It was my fortune to be present at the same examination in November last, that this young man was. Before the examination in Grammar began, Mr. and said: “I know nothing of your qualifications who are here to-day, but I feel safe in saying that one-half the parsing in our common schools is wrong.” Then turning to Mr. he said: "Am I too severe ? “No," said Mr. you would say three-fourths you would be as near right, in my opinion.” Now, if these gentlemen are honest men, they certainly should meet the requirements of the law, and commission only those who are competent to teach correctly the required branches. In the examination aforesaid, the sentence, “ John is a boy loved by all,” was written on the board, and the applicants required to parse it. The young man beforementioned, parsed “ boy as in the objective case, and governed by the preposition by, and "all” as an adjective qualifying persons understood, leaving persons undisposed of. · Now, any person that knows anything about grammar, knows that such parsing is a perfect absurdity, and yet these gentlemen commissioned this young man to teach this branch in one of our common schools. Such limited education has cost the possessors thereof but a very meagre sum; and they can afford to teach in direct keeping with what their education has cost them; consequently, our schools are supplied with this class of teachers to a very great measure, while those who have expended means, by which they have accomplished an education capable of teaching, are forced to desist, and follow other pursuits.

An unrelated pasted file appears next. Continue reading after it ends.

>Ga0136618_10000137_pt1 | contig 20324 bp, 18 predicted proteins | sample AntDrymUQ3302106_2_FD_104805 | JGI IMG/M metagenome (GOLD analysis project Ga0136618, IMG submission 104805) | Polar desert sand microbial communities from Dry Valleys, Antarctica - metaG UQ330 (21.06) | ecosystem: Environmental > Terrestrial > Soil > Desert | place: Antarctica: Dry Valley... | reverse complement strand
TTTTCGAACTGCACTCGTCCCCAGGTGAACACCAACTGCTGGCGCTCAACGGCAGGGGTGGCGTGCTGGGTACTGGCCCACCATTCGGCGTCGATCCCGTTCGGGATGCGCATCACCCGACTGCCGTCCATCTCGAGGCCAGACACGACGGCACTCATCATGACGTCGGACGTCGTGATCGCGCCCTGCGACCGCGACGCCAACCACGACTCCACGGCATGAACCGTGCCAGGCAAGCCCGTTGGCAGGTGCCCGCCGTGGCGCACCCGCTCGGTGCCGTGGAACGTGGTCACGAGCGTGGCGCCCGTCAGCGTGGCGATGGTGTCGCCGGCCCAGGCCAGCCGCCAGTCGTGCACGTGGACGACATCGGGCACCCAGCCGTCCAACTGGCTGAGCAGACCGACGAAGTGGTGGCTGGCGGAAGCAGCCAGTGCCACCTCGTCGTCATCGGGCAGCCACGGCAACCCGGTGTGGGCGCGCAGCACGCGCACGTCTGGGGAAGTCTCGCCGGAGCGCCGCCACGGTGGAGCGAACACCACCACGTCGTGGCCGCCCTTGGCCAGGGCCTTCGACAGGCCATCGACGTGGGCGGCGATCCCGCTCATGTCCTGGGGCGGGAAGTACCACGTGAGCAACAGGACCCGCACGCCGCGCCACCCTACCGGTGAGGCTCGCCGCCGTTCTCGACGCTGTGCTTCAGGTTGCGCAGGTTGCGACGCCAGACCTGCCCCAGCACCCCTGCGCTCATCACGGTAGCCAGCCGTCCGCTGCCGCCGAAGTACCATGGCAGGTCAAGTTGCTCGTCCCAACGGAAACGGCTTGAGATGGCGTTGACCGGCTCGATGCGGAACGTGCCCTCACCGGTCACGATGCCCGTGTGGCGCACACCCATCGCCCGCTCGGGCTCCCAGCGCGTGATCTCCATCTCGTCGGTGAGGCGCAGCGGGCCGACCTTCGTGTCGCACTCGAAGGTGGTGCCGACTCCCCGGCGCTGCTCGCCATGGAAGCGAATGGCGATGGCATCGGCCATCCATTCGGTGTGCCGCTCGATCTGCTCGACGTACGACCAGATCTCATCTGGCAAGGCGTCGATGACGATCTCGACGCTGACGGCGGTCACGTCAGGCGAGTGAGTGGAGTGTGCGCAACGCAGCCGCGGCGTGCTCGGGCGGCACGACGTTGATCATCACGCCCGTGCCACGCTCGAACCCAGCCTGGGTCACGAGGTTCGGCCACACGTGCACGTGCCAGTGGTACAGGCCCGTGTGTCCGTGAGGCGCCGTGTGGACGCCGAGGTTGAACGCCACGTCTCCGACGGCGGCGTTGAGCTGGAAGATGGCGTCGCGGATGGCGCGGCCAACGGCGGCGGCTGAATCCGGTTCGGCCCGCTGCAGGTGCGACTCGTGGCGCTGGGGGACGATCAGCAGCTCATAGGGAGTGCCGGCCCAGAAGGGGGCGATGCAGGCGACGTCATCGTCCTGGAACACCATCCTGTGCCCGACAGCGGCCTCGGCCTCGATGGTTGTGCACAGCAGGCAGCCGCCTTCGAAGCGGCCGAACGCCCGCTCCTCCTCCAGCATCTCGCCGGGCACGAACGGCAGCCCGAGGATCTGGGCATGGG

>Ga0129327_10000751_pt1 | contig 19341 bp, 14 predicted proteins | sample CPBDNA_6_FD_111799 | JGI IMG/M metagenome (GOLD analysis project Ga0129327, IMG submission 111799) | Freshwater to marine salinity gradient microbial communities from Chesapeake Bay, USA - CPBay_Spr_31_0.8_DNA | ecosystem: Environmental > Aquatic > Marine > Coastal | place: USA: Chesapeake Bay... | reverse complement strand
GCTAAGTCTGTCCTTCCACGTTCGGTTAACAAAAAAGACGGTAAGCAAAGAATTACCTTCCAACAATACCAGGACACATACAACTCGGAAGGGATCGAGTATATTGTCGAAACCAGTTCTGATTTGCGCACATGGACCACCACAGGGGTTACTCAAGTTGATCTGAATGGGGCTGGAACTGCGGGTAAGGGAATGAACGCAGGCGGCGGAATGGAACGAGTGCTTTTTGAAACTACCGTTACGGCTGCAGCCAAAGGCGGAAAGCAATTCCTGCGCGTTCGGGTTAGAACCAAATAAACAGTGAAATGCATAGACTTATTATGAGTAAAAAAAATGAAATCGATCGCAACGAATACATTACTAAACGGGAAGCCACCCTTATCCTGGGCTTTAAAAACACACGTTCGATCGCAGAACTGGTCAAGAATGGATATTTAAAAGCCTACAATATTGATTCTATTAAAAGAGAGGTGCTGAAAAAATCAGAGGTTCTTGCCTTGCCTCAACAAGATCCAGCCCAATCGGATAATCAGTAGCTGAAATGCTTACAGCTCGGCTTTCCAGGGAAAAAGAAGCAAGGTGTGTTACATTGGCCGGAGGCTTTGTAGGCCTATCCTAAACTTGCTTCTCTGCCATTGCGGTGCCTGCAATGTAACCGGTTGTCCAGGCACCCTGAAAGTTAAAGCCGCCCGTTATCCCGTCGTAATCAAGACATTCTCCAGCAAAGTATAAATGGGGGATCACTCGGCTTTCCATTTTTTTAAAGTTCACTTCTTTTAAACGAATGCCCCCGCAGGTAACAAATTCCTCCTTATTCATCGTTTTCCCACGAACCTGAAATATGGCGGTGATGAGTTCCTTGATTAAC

I call upon the district clerks of the several townships of county, to send to these gentlemen a remonstrance against such examinations, admonishing them to commission for us only teachers whose qualifications are good. Will the respective boards act at their next spring session ?